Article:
Tunnel Vision


He tries desperately to appear wise and clever to people, taking to wearing all black, sunglasses indoors, holding impressive works of literature in the hope that passers-by will be interested, telling the manager of Shakespeare & Co. in Paris that their essay section is disappointing (despite not having any suggestions on how to improve it).

If this sounds insufferable to you, then perhaps Tunnel Vision isn’t for you.

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An Arrow in Flight: Introducing Short Story Week and a giveaway!


Ireland has produced some of the world’s most celebrated short story writers – and continues to do so. Why are the Irish so good at the form, and why do they love it so much?

Ireland’s history with the short story form is well documented. James Joyce, Elizabeth Bowen, Frank O’Connor, Sean O’Faolain, Maeve Brennan, William Trevor and Mary Lavin are just some of a long list of internationally recognised writers.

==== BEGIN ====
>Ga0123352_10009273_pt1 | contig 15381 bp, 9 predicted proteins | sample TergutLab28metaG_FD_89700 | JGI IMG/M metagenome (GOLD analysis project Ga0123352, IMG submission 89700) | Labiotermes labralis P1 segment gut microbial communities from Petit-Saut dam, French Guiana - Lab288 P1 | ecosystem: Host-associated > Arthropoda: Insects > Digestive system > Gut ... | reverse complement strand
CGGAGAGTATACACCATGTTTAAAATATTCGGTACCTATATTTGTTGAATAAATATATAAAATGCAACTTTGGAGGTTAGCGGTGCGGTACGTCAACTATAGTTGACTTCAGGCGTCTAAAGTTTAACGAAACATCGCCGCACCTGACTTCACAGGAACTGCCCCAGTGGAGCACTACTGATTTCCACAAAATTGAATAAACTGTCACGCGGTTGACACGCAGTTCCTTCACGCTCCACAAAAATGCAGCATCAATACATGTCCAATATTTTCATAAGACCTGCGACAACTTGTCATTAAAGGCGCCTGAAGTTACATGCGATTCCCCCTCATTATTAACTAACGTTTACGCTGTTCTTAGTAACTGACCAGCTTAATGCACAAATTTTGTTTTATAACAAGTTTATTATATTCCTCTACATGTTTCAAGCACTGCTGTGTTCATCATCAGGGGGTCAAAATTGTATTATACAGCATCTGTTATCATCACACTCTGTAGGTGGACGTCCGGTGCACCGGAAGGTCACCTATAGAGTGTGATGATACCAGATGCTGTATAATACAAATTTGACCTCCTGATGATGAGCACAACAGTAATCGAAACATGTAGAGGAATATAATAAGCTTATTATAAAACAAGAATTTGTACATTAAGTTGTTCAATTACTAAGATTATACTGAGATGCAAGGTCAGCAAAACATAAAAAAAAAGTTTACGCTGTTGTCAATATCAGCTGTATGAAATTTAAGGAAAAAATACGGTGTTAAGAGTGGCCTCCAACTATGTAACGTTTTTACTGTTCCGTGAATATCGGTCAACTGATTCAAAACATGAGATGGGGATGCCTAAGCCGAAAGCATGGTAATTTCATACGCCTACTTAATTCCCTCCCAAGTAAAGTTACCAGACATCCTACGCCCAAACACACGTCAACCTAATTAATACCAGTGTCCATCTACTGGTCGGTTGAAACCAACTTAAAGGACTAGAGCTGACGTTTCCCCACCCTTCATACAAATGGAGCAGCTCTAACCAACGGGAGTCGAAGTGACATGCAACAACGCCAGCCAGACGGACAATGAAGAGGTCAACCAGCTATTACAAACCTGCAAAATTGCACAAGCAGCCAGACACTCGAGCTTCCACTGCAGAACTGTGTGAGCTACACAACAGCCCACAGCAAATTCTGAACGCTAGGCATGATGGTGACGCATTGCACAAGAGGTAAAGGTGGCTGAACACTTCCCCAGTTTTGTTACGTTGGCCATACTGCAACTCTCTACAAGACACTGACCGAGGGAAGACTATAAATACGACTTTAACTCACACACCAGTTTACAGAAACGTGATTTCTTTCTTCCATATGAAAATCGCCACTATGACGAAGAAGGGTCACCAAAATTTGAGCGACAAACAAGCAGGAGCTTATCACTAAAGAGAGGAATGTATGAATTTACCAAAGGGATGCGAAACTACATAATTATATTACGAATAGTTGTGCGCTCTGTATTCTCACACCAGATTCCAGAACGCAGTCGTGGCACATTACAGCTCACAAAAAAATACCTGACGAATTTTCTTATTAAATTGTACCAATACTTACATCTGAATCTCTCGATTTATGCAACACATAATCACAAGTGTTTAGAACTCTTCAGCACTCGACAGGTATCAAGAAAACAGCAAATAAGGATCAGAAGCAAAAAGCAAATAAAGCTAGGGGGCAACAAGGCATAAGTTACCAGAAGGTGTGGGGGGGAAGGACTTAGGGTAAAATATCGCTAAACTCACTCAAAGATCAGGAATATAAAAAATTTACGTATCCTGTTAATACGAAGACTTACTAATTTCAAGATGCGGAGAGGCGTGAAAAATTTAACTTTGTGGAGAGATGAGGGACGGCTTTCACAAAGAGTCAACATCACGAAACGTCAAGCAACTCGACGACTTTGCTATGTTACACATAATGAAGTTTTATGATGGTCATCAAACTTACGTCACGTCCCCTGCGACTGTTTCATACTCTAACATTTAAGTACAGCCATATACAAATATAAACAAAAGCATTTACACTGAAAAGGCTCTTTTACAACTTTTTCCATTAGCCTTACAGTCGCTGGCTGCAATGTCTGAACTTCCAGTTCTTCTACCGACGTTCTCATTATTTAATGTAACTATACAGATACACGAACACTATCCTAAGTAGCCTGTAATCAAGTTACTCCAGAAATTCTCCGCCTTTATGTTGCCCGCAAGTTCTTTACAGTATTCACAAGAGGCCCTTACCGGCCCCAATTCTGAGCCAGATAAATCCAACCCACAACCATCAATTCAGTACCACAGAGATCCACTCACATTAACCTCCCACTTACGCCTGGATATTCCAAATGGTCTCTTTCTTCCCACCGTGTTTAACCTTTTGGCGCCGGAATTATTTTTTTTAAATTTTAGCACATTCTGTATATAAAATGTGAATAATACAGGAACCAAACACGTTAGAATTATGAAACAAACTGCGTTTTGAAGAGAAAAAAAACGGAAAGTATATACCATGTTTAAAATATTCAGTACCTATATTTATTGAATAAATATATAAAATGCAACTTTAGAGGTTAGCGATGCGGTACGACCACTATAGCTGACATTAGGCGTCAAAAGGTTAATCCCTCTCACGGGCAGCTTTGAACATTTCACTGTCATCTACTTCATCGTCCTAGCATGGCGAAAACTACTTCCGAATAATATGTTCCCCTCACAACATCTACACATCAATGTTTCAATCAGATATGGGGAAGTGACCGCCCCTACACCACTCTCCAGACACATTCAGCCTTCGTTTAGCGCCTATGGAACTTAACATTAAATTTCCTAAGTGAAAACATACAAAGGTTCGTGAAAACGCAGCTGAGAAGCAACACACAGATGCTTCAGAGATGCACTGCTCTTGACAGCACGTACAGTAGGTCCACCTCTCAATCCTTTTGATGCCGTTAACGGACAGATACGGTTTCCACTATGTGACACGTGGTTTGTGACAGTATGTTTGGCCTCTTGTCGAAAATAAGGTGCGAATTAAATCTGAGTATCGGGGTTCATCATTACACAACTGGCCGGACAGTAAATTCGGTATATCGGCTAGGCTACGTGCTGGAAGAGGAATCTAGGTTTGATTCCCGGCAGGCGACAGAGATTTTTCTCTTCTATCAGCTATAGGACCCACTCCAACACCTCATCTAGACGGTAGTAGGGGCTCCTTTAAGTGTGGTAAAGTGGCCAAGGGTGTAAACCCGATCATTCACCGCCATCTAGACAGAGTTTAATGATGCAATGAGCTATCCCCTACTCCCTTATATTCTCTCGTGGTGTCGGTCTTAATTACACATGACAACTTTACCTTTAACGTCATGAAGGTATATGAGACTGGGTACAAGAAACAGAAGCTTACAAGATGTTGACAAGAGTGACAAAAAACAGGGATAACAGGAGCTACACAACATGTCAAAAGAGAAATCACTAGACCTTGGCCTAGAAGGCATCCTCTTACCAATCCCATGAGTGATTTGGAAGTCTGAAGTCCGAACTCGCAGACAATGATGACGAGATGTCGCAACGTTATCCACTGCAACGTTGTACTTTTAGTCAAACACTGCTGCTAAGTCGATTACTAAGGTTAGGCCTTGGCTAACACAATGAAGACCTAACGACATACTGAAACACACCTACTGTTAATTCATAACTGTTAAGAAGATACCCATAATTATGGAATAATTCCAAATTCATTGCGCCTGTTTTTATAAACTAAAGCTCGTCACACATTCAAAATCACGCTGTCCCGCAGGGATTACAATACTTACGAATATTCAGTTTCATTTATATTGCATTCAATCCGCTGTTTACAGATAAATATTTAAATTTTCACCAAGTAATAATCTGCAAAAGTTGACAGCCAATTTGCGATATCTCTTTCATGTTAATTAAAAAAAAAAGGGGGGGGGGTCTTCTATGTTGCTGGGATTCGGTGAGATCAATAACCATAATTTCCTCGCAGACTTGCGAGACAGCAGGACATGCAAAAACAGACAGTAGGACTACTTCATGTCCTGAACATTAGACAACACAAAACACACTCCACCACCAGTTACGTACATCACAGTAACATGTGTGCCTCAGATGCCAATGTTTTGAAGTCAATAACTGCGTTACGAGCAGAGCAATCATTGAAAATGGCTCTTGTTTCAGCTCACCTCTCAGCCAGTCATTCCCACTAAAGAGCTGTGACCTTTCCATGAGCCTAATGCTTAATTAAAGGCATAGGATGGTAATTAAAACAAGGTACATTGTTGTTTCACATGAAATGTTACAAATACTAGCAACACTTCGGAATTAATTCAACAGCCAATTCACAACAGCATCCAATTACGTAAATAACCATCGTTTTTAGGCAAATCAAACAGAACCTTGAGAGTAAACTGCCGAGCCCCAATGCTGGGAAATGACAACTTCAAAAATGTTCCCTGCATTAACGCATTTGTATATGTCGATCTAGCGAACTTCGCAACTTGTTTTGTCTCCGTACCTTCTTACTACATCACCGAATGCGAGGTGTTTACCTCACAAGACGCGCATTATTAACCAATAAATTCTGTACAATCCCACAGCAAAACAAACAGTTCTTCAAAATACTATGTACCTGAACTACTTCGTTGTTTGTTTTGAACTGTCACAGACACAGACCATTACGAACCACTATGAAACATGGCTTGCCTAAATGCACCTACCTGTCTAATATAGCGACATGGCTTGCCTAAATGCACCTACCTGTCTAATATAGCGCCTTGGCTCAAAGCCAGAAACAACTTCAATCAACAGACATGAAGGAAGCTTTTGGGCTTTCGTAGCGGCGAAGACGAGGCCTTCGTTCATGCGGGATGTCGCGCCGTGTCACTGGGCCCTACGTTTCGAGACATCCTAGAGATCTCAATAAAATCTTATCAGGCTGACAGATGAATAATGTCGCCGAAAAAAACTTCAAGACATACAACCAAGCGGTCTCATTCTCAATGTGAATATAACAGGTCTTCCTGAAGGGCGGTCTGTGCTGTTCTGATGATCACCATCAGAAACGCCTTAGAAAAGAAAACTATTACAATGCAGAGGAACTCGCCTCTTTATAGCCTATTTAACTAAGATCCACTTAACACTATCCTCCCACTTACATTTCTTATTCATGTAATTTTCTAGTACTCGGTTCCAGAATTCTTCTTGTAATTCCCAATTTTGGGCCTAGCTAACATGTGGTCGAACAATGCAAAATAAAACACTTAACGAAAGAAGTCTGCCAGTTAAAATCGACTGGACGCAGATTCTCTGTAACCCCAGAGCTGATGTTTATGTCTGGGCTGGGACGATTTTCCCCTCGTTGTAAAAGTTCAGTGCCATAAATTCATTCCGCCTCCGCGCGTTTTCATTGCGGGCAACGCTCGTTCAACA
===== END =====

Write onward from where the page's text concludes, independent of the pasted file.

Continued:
For Frank O’Connor, whose study of the short story – The Lonely Voice – is considered a seminal work, the Irish are successful as writers of the short story because the best short stories focus on ‘submerged groups’ – marginalised people who live at the fringes of society and have no effective voice.

His main theory is that this submerged population changes its character from writer to writer, from generation to generation. It may be Gogol’s officials; Turgenev’s serfs…

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My Coney Island Baby


From month to month, their routine barely deviates, yet a lot has changed … ageing has something to do with it … they have evolved to where they are now and to who they are, each massively influencing the other’s growth … people in love or in what they might in their own delusional state […]

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